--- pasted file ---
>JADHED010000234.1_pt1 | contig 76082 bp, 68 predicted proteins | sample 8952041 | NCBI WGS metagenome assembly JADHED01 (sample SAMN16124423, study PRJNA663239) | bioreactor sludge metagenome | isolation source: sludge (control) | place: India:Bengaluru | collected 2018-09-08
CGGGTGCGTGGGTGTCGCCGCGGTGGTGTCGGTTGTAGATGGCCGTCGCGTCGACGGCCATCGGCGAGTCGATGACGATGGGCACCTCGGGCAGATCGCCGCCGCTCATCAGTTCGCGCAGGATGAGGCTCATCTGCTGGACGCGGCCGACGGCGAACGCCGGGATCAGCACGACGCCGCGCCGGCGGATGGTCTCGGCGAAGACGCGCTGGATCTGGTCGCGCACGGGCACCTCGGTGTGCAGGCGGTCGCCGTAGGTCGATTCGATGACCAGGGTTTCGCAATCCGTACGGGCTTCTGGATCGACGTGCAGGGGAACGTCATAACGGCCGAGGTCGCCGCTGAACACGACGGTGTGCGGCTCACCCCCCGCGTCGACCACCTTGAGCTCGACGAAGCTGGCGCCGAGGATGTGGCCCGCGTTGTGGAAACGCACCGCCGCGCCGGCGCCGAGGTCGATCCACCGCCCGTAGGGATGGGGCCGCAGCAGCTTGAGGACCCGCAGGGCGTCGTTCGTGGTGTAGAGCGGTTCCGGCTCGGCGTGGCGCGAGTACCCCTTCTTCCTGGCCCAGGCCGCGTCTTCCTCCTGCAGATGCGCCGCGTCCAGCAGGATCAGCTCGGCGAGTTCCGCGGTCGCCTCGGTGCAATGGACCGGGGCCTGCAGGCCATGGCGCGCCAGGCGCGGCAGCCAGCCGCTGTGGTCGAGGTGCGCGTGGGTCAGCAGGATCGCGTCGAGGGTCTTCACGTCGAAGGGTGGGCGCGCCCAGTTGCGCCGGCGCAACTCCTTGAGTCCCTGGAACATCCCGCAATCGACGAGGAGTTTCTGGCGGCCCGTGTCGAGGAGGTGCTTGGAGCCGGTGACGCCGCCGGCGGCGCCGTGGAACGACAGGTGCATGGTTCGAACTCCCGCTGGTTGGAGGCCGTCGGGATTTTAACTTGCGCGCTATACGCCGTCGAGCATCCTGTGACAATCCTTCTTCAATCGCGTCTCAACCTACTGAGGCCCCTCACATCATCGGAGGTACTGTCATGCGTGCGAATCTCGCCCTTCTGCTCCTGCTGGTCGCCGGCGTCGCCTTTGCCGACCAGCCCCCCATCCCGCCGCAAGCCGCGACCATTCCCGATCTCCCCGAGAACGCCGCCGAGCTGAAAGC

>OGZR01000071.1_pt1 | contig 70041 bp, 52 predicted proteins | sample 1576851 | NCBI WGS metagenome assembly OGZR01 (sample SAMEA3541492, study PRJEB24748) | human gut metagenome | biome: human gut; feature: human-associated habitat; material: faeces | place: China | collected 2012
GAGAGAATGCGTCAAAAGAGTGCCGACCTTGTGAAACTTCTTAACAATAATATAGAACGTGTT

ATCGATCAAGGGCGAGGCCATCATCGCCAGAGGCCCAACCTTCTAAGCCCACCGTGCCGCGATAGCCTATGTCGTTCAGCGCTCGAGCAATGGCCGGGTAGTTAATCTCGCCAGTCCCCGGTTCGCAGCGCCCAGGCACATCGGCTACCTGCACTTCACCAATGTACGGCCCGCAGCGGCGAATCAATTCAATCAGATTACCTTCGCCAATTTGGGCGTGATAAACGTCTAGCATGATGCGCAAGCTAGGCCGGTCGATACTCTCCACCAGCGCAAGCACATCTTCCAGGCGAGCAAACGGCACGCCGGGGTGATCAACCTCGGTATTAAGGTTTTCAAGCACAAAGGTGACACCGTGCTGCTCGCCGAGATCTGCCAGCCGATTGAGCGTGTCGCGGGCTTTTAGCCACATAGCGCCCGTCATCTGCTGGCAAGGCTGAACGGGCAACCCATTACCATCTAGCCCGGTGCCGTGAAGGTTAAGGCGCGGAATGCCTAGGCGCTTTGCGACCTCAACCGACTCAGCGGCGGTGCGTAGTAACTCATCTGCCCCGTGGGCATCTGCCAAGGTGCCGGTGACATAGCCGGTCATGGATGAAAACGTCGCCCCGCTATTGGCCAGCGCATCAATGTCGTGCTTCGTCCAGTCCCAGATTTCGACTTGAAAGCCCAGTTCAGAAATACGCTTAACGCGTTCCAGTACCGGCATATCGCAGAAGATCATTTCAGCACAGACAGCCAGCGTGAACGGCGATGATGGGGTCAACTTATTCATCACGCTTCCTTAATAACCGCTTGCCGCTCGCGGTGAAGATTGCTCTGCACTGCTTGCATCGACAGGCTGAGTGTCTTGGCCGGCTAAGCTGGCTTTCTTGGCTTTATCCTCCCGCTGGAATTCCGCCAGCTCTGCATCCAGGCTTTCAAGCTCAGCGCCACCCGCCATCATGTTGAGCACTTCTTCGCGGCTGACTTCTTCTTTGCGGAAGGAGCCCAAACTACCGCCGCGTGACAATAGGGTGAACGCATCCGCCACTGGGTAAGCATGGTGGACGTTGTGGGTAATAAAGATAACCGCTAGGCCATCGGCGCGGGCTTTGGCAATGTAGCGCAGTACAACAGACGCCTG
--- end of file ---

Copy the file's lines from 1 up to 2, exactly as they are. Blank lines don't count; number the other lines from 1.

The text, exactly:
>JADHED010000234.1_pt1 | contig 76082 bp, 68 predicted proteins | sample 8952041 | NCBI WGS metagenome assembly JADHED01 (sample SAMN16124423, study PRJNA663239) | bioreactor sludge metagenome | isolation source: sludge (control) | place: India:Bengaluru | collected 2018-09-08
CGGGTGCGTGGGTGTCGCCGCGGTGGTGTCGGTTGTAGATGGCCGTCGCGTCGACGGCCATCGGCGAGTCGATGACGATGGGCACCTCGGGCAGATCGCCGCCGCTCATCAGTTCGCGCAGGATGAGGCTCATCTGCTGGACGCGGCCGACGGCGAACGCCGGGATCAGCACGACGCCGCGCCGGCGGATGGTCTCGGCGAAGACGCGCTGGATCTGGTCGCGCACGGGCACCTCGGTGTGCAGGCGGTCGCCGTAGGTCGATTCGATGACCAGGGTTTCGCAATCCGTACGGGCTTCTGGATCGACGTGCAGGGGAACGTCATAACGGCCGAGGTCGCCGCTGAACACGACGGTGTGCGGCTCACCCCCCGCGTCGACCACCTTGAGCTCGACGAAGCTGGCGCCGAGGATGTGGCCCGCGTTGTGGAAACGCACCGCCGCGCCGGCGCCGAGGTCGATCCACCGCCCGTAGGGATGGGGCCGCAGCAGCTTGAGGACCCGCAGGGCGTCGTTCGTGGTGTAGAGCGGTTCCGGCTCGGCGTGGCGCGAGTACCCCTTCTTCCTGGCCCAGGCCGCGTCTTCCTCCTGCAGATGCGCCGCGTCCAGCAGGATCAGCTCGGCGAGTTCCGCGGTCGCCTCGGTGCAATGGACCGGGGCCTGCAGGCCATGGCGCGCCAGGCGCGGCAGCCAGCCGCTGTGGTCGAGGTGCGCGTGGGTCAGCAGGATCGCGTCGAGGGTCTTCACGTCGAAGGGTGGGCGCGCCCAGTTGCGCCGGCGCAACTCCTTGAGTCCCTGGAACATCCCGCAATCGACGAGGAGTTTCTGGCGGCCCGTGTCGAGGAGGTGCTTGGAGCCGGTGACGCCGCCGGCGGCGCCGTGGAACGACAGGTGCATGGTTCGAACTCCCGCTGGTTGGAGGCCGTCGGGATTTTAACTTGCGCGCTATACGCCGTCGAGCATCCTGTGACAATCCTTCTTCAATCGCGTCTCAACCTACTGAGGCCCCTCACATCATCGGAGGTACTGTCATGCGTGCGAATCTCGCCCTTCTGCTCCTGCTGGTCGCCGGCGTCGCCTTTGCCGACCAGCCCCCCATCCCGCCGCAAGCCGCGACCATTCCCGATCTCCCCGAGAACGCCGCCGAGCTGAAAGC